Although it is commonly accepted that the functional effects of MAT differ according to their respective intrinsic activities at central mu-opioid receptors, this view is oversimplified. The many complexities of mu-opioid receptor ligand binding and biased agonism (e.g., “functional selectivity” according to mu-opioid receptor/effector coupling and intracellular environment, and agonist-induced receptor conformational changes with prolonged agonist exposure)38–40 are only now being discovered, and may account for the clinical effects of these medications that remain poorly understood and that appear to vary widely among individuals. For example, little is known about why only certain individuals develop OUD following recurrent opioid exposure, although population studies in patients receiving opioid analgesics identify co-occurring substance use and mental illness as risk factors for developing OUD,41 and a recent meta-analysis suggests that the rs1799971 polymorphism of the OPRM1 gene may confer vulnerability to OUD following exposure to either heroin or prescription opioids.42 Clinically, dosing needs in agonist maintenance therapies different significantly among individuals, and most patients do not develop tolerance to the relapse-prevention efficacy of buprenorphine or methadone maintenance. These observations suggest dynamic factors beyond ligand intrinsic activity at mu-opioid receptors. Whistler43 has presented a helpful summary of the converging evidence that opioid agonists having both high efficacy and high propensity to produce mu-opioid receptor desensitization and endocytosis (“molecular trafficking”) have lower liability for abuse and produce less tolerance than opioid agonists that induce comparatively little endocytosis. Examples of the former include endogenous opioid ligands and methadone, whereas the latter include morphine, codeine, buprenorphine,44 and most commonly misused prescription opioids. Thus, endocytosis may help to explain the lack of tolerance observed for relapse-prevention efficacy with methadone maintenance but would not explain the same observation with buprenorphine maintenance.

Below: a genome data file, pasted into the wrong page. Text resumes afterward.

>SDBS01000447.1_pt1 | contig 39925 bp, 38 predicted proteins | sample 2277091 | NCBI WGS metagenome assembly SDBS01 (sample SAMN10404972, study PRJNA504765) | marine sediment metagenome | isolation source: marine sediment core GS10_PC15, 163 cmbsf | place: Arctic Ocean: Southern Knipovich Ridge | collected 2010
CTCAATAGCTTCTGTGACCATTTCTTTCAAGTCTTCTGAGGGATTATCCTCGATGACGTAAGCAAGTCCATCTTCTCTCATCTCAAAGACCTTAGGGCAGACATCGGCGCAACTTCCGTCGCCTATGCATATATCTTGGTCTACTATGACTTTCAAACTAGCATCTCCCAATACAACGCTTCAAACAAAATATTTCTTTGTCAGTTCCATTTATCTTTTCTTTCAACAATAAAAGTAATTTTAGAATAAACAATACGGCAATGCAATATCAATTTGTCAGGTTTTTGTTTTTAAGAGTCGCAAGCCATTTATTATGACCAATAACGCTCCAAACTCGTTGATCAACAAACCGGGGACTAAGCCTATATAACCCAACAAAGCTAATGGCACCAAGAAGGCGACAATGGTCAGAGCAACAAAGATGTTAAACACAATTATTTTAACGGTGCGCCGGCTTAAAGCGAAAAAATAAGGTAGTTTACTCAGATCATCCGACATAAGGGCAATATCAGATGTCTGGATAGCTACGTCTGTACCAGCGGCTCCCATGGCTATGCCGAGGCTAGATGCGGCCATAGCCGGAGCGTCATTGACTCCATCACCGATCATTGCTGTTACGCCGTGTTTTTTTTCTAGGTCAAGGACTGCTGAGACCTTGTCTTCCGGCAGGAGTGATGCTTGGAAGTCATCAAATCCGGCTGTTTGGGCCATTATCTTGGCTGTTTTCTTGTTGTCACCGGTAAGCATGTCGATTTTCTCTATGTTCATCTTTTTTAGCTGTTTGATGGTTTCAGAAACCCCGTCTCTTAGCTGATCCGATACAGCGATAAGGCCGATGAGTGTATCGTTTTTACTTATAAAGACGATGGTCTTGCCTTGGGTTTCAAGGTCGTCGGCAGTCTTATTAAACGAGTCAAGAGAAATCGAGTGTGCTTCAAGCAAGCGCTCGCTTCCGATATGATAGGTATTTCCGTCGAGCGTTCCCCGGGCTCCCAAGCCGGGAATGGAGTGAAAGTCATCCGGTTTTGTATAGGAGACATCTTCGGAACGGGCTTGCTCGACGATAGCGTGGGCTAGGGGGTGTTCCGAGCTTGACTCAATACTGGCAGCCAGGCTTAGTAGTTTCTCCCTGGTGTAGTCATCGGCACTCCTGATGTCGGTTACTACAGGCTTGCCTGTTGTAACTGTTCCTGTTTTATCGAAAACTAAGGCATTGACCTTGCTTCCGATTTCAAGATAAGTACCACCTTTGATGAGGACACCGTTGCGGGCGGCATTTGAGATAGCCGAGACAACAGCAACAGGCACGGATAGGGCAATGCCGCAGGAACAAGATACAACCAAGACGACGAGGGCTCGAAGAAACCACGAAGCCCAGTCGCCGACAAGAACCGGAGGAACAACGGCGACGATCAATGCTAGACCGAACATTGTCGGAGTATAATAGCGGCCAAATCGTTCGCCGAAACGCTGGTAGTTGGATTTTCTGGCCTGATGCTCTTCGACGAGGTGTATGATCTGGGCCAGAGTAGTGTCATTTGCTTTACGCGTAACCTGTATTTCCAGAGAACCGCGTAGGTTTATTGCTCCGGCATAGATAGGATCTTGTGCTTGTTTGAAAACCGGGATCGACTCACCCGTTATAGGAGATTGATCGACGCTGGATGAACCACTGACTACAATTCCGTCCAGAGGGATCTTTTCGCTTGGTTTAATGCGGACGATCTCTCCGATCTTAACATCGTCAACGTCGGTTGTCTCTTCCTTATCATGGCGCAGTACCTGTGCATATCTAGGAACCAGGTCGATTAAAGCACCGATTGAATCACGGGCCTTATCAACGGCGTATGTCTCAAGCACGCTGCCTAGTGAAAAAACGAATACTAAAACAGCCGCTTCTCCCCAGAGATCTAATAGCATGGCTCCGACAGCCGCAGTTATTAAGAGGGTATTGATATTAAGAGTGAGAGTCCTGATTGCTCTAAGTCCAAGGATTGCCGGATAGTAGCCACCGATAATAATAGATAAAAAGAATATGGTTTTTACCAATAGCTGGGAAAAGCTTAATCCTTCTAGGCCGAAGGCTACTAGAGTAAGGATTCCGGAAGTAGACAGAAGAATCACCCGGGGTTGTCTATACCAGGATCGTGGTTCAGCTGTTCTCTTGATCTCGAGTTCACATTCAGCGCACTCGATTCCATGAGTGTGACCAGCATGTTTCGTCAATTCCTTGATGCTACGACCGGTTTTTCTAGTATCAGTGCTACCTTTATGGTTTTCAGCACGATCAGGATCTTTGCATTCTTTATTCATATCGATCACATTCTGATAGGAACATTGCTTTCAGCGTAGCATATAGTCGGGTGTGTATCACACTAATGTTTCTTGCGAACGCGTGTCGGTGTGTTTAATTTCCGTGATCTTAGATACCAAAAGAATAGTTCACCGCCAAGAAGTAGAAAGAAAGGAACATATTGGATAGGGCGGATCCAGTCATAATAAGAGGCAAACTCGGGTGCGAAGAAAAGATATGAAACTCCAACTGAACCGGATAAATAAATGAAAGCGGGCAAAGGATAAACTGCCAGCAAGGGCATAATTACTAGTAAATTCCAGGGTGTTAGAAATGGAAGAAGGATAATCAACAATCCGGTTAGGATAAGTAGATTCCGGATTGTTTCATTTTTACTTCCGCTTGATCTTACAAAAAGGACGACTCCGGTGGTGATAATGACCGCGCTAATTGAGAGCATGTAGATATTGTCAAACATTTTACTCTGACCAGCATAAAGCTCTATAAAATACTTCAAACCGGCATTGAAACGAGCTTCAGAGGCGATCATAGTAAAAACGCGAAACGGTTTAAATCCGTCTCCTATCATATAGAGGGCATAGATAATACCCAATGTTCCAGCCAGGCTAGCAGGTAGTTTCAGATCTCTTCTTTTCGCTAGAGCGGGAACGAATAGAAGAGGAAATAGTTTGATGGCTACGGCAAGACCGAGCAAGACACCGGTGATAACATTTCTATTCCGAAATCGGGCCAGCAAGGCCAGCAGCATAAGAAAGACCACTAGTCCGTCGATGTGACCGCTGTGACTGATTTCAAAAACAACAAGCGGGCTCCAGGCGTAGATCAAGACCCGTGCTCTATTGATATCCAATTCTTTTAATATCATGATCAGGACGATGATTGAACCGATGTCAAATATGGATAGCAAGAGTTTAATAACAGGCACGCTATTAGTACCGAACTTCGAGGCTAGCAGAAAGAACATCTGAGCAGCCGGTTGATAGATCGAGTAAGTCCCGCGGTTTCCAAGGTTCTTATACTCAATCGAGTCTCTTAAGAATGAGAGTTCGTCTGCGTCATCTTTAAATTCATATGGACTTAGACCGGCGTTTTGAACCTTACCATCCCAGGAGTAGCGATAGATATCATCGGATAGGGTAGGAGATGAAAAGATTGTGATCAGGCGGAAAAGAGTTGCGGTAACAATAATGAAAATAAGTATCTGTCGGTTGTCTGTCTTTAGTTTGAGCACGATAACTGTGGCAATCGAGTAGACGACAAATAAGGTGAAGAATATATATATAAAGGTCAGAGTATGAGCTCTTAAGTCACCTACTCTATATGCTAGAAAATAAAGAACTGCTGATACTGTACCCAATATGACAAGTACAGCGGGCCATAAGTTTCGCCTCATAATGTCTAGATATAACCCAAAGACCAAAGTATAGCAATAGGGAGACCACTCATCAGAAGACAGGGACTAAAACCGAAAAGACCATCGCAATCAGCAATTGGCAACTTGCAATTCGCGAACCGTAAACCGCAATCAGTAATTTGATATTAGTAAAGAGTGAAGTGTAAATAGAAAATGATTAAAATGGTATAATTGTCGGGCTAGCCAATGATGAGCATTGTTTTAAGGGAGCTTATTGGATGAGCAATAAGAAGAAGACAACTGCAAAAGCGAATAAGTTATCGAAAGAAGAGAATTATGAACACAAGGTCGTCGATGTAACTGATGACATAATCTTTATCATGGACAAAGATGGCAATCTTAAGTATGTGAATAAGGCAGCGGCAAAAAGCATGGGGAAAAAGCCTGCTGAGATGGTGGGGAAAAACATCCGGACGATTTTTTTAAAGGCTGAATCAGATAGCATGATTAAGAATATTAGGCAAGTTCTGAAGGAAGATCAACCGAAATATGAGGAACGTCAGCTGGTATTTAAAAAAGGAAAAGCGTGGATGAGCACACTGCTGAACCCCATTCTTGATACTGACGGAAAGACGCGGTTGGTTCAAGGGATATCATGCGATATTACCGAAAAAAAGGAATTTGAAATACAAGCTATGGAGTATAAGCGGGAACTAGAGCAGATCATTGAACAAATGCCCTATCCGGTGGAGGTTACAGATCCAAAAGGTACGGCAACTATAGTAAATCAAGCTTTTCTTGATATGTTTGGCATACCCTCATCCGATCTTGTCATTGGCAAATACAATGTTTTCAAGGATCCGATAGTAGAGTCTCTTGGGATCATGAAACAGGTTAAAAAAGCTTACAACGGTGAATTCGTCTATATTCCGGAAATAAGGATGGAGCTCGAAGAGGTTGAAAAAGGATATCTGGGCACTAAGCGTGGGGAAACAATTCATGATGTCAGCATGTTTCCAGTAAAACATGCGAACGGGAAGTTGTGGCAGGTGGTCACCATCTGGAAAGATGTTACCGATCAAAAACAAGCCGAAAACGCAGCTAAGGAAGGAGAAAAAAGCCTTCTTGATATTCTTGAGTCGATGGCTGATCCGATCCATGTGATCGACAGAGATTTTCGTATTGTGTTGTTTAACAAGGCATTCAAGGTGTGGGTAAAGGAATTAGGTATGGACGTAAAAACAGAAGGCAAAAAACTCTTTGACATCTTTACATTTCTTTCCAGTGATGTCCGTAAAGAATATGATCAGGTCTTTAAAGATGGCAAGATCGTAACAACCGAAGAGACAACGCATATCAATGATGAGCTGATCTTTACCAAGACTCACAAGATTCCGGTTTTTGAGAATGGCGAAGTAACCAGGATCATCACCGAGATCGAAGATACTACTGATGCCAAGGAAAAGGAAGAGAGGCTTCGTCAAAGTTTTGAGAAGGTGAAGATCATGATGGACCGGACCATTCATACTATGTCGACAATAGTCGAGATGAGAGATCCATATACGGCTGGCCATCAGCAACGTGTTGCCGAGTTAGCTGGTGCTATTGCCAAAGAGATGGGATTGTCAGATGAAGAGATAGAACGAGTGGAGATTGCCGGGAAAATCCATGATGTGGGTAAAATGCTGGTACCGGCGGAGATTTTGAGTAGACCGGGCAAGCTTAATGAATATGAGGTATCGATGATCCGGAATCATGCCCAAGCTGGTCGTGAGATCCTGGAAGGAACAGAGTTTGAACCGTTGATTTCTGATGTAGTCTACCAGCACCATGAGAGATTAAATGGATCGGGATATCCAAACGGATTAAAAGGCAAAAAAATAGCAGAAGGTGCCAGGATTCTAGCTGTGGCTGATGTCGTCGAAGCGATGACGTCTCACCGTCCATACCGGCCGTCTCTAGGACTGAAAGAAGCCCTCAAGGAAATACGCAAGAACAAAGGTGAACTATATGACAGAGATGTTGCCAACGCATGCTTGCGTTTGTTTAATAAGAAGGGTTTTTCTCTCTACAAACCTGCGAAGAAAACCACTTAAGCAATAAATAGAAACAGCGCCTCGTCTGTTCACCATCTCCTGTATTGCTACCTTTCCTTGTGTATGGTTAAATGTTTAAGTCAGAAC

Within methadone-maintained patients, pharmacogenomic studies identify variability in treatment response and pharmacokinetics associated with the variants of several genes (OPRM1, ARRB2, KCNJ6, ABCB1) and hepatic CYP450 enzymes, suggesting layers of complexity in any given individual’s treatment response.45 For example, a recently published meta-analysis demonstrates that individuals homozygous for the CYP2B6*6 polymorphism are slow metabolizers of both the R- and S- enantiomers of methadone and therefore would be expected to have lower dosing requirements.46 The utility of pharmacogenomic screening may be especially important in future clinical practice with methadone maintenance.
Comparing MAT Tolerability and Convenience
RCTs examining methadone, buprenorphine, and extended-release naltrexone injection stabilization are all associated with acceptable adverse-effect profiles and with an acceptable level of patient tolerance.23–27 Agonist treatment is associated most frequently with opioid-class effects such as dose-dependent sedation, constipation, sweating, neurocognitive impairment, and sexual dysfunction. Dose-dependent respiratory depression is an adverse effect mainly of methadone, a full mu-opioid agonist, whereas the partial-agonist properties of buprenorphine prevent dose-dependent respiratory depression greater than 50% reduction of baseline even at IV doses of 2 mcg/kg in opioid-naive healthy volunteers.47 This “ceiling effect” on respiratory depression has obvious benefits for tolerability as well as for accidental or intentional overdose. Similarly, buprenorphine’s partial-agonist properties have a protective “ceiling effect” that does not induce euphoria in opioid-tolerant individuals, whereas methadone-induced euphoria may be present in the early treatment of OUD but decreases with steady-state dosing stabilization.48